Raising the curtain

Richard Rapport beat Norwegian youngster Aryan Tari in round 1. Photo: Siamak TariRichard Rapport beat Norwegian youngster Aryan Tari in round 1. Photo: Siamak Tari

We’re in the middle of the summer, which means things are starting to heat up in the chess world. Matt & Patt’s columnist takes a look at recent events.

by GM Jonathan Tisdall

I don’t remember the summer as being a quiet time for chess – but that is because I tend to think like a spoiled spectator these days. For those in the stratosphere designated by the 2700 watch list, the start of the season seems to have an air of holiday about it, while it is a time of explosive activity for mortal players in more mortal events. But I tend to want to watch the heavyweights play.

One of the few big stars in action recently made a significant leap up the charts in a rather mysterious event, the made for TV but not yet televised Checkmate TV show, which is modelled on the format of the classic BBC Master Game.

Richard Rapport: Photo: Checkmate-Show

Richard Rapport: Photo: Checkmate-Show

Matt & Patt engine Tarjei Svensen somehow even managed to find some game scores from the tournament, no mean feat considering they have been keeping them quiet with a goal of a more dramatic broadcast – though the program does not yet appear to have a distributor.

The second edition of Checkmate TV was won by Hungarian youngster Richard ‘The Rocket’ Rapport, who built on his recent victory in an exhibition match against David Navara with a majestic 8/9, ahead of Rodshtein and Short, a result which catapulted him up to 17th in the world.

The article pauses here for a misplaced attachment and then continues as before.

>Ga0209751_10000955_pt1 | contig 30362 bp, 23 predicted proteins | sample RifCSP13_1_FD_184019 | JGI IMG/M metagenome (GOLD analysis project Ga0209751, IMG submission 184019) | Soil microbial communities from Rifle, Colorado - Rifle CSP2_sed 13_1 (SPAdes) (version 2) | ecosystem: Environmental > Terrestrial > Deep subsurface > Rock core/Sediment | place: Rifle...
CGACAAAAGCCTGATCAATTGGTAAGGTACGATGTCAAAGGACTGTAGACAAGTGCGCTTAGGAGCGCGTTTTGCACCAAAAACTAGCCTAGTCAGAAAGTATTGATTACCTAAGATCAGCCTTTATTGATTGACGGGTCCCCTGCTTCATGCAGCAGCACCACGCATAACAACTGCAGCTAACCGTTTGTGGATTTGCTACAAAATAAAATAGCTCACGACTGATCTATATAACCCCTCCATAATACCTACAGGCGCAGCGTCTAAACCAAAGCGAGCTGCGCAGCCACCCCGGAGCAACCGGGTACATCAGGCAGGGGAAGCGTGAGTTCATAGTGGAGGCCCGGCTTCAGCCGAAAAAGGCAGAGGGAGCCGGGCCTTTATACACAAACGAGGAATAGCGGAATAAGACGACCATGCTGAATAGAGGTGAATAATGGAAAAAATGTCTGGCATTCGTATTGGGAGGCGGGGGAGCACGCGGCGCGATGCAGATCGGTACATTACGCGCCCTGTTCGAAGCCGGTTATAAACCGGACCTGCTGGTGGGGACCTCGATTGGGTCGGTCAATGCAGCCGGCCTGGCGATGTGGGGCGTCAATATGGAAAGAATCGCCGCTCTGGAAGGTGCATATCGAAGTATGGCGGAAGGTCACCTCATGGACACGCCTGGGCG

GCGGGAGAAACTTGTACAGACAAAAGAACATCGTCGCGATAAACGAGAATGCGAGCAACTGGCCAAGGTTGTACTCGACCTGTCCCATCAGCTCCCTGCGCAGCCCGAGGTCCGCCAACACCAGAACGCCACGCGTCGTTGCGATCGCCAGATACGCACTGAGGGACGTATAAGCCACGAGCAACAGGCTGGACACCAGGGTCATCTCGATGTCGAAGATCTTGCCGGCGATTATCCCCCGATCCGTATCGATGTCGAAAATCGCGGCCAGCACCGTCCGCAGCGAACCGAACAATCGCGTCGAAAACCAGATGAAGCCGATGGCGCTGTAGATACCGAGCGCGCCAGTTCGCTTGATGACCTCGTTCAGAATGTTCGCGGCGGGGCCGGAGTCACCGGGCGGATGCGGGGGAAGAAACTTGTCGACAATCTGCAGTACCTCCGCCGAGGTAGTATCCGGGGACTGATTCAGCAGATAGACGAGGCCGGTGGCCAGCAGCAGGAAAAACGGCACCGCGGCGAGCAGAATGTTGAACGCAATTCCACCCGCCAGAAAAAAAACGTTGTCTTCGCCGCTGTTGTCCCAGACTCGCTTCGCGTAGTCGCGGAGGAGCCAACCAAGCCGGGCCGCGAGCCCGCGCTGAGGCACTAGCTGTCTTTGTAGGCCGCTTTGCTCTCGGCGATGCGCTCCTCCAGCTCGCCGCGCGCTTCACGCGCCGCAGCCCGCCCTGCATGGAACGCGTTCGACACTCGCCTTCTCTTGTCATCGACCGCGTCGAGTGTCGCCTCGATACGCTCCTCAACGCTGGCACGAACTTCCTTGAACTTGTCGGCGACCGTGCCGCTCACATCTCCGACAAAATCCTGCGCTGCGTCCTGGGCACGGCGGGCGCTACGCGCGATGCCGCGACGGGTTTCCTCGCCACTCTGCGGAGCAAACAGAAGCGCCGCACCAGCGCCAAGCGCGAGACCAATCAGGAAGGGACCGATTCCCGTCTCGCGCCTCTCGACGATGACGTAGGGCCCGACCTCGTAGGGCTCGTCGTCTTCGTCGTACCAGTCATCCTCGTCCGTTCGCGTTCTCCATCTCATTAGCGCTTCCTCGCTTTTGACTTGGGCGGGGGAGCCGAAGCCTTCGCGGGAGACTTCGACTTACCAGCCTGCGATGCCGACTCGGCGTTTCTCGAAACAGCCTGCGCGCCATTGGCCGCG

Rapport is one of the more entertaining players at the moment, and I look forward to his presumably improved invitation list and future over-the-board fisticuffs with the world elite.

How serious is this?

Magnus Carlsen convinced by winning in Leuven. Photo: Lennart Ootes/Grand Chess Tour

Magnus Carlsen convinced by winning in Leuven. Photo: Lennart Ootes/Grand Chess Tour

The Grand Chess Tour continued on from Paris to Leuven, Belgium, and was another rapid and blitz rather than ‘classical’ chess event. Day one gave the impression we were watching a bizarro version of the first GCT event. Runaway Paris leaders Nakamura and Carlsen bumbled through the first day of the rapid, and ‘new’ face Anand was playing like a youngster.

Hikaru Nakamura managed to beat Magnus Carlsen for once. Photo: Lennart Ootes/Grand Chess Tour

Hikaru Nakamura managed to beat Magnus Carlsen for once. Photo: Lennart Ootes/Grand Chess Tour

The Nakamura-Carlsen ‘clash’ on the fifth and final round of day one summed everything up. Magnus had 2/4 coming into this, and Naka an incredible 0.5/4. This happened:

Well. What can you say? Except, cue Hulk Magnus. The next day he said ‘Smash!’ to Topalov, Giri, Anand and Kramnik. Suddenly he looked like he was in a class of his own again. Can he find a way to harness this extreme top form and turn it on without needing to be slapped awake first? On day two he looked like this:

Carlsen’s 4/4 on day two was enough to win the Rapid section outright. In the blitz he increased his overall lead as his form steadily increased, and a second-day burst of 4.5/5 in rounds 11-15 clinched victory three rounds before the end. Steadiness proved to be the most valuable trait, as most players wobbled occasionally.

Meanwhile, in Eastern Europe…

It has been fascinating to watch Karjakin lately, as he has taken the opportunity to keep a reasonably high profile during Carlsen’s adventures on the Grand Chess Tour.

Is this some kind of contest?

Sergey Karjakin. Photo: David Llada (http://www.davidllada.com/)

Sergey Karjakin. Photo: David Llada

The challenger was not to be outdone by Carlsen’s exploits at the Grand Chess Tour’s rapid and blitz starter event, and decided to keep warmed up with a bit of high-speed chess himself.